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Smoke signals from The Swamp: F.O.R. – Part I: Tillerson & ExxonMobil

I’m not going to be the one to tell you Russia picked Donald Trump over Hillary Clinton. But the combined intelligence services of our government will.

Folks in DC used to talk about F.O.B., Friends of Bill. President Bill Clinton. Now it’s F.O.R., Friends of Russia. And President Donald Trump.

There’s a reason Special Counsel Robert Mueller has fifteen attorneys and countless staff working on this. Because everywhere you look you can find ties to the Russians. An odd strain here; a connection there. So, in all humility, this single chronicler will do the best he/she can to point you in the right direction and help you figure some of this out.

Let’s begin with a simple declaration. I’m not going to be the one to tell you Russia picked Donald Trump over Hillary Clinton. But the combined intelligence services of our government will. The de-classified version of “Assessing Russian Activities and Intentions in Recent U.S. Elections” clearly states: “We assess Russian President Vladimir Putin ordered an influence campaign in 2016 aimed at the U.S. presidential election. Russia’s goals were to undermine public faith in the U.S. democratic process, denigrate Secretary Clinton, and harm her electability and potential presidency. We further assess Putin and the Russian Government developed a clear preference for President-elect Trump. We have high confidence in these judgments.”

I’m not going to tell you Paul Manafort was a Russian agent. That Putin and Russian Intelligence Services recruited Manafort some years ago and used him to help destabilize the United States and the 2016 election process.

Because you wouldn’t believe me. You’d toss the very idea in your Fantastic, Unbelievable Conspiracy Bucket and go about your business.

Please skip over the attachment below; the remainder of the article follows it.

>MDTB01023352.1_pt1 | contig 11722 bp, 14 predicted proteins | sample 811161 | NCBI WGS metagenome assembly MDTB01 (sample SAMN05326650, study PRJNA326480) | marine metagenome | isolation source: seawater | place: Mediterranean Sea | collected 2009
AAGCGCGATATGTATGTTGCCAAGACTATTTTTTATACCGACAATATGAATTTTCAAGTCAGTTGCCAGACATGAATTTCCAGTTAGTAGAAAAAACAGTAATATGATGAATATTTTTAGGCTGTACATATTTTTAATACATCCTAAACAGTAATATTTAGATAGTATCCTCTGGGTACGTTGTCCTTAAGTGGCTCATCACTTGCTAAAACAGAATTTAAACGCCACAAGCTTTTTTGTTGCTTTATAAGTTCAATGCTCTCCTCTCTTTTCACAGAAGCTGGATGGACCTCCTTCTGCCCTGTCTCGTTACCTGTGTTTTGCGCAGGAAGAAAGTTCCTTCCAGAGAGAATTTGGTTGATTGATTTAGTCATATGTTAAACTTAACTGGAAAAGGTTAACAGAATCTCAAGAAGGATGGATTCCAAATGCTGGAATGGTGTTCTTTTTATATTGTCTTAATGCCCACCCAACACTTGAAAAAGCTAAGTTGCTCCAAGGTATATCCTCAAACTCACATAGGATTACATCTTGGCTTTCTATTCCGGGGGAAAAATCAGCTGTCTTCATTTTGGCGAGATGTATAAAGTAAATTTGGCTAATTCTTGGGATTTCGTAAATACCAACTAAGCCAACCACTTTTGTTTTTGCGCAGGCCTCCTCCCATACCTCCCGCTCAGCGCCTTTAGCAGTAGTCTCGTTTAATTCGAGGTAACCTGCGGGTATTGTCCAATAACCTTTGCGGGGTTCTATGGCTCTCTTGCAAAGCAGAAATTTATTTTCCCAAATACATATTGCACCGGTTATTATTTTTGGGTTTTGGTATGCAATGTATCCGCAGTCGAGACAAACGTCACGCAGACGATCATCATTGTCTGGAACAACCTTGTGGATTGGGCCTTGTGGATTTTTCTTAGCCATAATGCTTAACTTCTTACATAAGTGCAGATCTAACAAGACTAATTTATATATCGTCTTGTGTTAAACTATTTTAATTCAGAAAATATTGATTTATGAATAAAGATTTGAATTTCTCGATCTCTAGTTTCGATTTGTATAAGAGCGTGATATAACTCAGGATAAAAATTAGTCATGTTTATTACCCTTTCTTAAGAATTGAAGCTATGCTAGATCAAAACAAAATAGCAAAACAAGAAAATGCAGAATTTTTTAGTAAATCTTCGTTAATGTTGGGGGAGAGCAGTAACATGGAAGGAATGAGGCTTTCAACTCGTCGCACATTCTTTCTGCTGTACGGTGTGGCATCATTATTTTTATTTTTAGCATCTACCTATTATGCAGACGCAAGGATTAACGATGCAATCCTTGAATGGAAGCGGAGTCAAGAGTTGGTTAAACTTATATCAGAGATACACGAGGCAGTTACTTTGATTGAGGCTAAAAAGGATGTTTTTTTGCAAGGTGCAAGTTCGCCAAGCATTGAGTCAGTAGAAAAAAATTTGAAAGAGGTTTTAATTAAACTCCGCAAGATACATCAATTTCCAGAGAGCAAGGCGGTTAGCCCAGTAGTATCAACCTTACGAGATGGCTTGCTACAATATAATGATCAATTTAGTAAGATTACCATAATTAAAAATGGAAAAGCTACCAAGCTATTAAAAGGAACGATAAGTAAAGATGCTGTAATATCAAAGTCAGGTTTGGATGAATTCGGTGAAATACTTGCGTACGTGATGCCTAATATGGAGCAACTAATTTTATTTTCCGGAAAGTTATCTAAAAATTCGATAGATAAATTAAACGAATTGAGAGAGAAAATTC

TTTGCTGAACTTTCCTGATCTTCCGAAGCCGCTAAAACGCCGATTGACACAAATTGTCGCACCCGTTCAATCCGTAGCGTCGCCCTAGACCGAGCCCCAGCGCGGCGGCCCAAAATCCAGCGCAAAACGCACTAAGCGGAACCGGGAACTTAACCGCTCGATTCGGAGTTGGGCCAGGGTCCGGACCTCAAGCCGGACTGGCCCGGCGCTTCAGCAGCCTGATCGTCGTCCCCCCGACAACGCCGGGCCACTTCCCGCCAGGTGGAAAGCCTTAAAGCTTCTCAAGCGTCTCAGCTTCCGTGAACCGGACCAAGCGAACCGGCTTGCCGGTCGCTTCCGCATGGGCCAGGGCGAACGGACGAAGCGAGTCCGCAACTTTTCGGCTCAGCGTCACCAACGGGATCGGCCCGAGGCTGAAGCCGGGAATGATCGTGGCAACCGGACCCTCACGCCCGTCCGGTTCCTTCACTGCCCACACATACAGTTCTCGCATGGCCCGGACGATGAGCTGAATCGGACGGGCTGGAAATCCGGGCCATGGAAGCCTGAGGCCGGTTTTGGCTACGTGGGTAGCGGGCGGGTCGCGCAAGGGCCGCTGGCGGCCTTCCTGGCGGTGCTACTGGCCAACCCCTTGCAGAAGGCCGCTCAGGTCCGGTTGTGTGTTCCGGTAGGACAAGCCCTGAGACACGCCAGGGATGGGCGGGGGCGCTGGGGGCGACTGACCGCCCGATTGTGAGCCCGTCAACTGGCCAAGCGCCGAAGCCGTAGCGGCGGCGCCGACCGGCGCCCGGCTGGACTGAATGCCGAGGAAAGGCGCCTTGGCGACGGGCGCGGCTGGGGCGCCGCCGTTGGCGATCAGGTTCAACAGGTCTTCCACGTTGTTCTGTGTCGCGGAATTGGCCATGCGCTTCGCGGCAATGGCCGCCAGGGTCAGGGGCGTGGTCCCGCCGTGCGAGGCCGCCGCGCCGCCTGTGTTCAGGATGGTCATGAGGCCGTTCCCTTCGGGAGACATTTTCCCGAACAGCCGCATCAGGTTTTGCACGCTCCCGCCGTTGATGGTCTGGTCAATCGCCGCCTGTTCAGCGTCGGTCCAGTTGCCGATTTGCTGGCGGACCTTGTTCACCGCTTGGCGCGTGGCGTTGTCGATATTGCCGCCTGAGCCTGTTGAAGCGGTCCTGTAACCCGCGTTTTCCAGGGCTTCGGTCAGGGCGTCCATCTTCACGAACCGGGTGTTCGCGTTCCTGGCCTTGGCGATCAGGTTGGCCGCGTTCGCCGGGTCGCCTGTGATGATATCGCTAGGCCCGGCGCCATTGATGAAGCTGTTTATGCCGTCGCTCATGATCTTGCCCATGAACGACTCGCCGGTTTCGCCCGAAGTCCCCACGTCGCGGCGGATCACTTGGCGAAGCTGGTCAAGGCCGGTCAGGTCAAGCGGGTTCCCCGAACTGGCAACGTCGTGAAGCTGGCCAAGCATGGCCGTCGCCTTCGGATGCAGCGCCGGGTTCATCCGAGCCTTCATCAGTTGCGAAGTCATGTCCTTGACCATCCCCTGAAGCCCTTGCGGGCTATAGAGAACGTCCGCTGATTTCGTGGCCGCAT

Jeremy Bash, the former chief of staff at CIA and the Defense Department.

But what if Jeremy Bash told you? Jeremy Bash, the former chief of staff at CIA and the Defense Department, told MSNBC: “It’s possible that Russia actually sent and dispatched Paul Manafort to the Trump campaign … Or at least that once Paul Manafort attached himself to the Trump campaign, the Russians said, okay, now our agent is inside.” Bash then took it beyond the DNI Assessment, suggesting the Russians might have “manipulated the campaign not just through propaganda … but also through agents of influence.”

Nicole Wallace of MSNBC was incredulous and couldn’t help but interrupt Bash: “Wait, wait, wait … Are you saying it’s possible that [Mueller] wants to find out if Manafort was a Russian plant?”

“Absolutely,” Bash replied. “They’re going to want to know if there were ties between Paul Manafort and Russia, whether they were financial or otherwise, that caused him to in effect do Russia’s bidding. The ultimate question is whether or not Trump himself knew about it … and once he found out that the bureau was investigating them, why did he try to shut down that investigation?”

Anyway, there are so many Fs.O.R. that I am going to have to do this in several installments.

The folks I know care about Russia. They’re concerned that in February 2014, Russia orchestrated an invasion of the Ukrainian territory of Crimea by “pro-Moscow forces.” This, after a popular revolt in Kiev forced out the pro-Russian President Viktor Yanukovych (remember this name) who promptly fled to Russia.

They care because they believe Putin and the Russian oligarchs yearn to restore Russian hegemony and their former empire and hobble ours. (To be fair and possibly complicate matters, Crimea, despite its inclusion since 1991 as part of Ukrainian independence, has a majority Russian-speaking population and was considered part of Russia until Ukrainian-born Nikita Khrushchev transferred it to Ukraine in 1954.)

Much of what has happened recently can be connected to Russia’s actions, our responses, the more than century long battle for dominance between the U.S. and Russia, power and, of course, money. Putin’s money. The money of the Russian oligarchs. The money Trump lacked and yearned for. The money Exxon was making in and with Russia. Money, money, money.

And the Obama administration’s response to Russia was ultimately about money: economic sanctions.

So, let’s start with someone few are concentrating on. And the most stable member of the cast. Whose relation to Russia was just your old-fashioned, traditional market-based tie. These days when most Americans hear the name “Rex Tillerson” they think of the cabinet secretary who called our President “a moron” or maybe “an eff-ing moron.”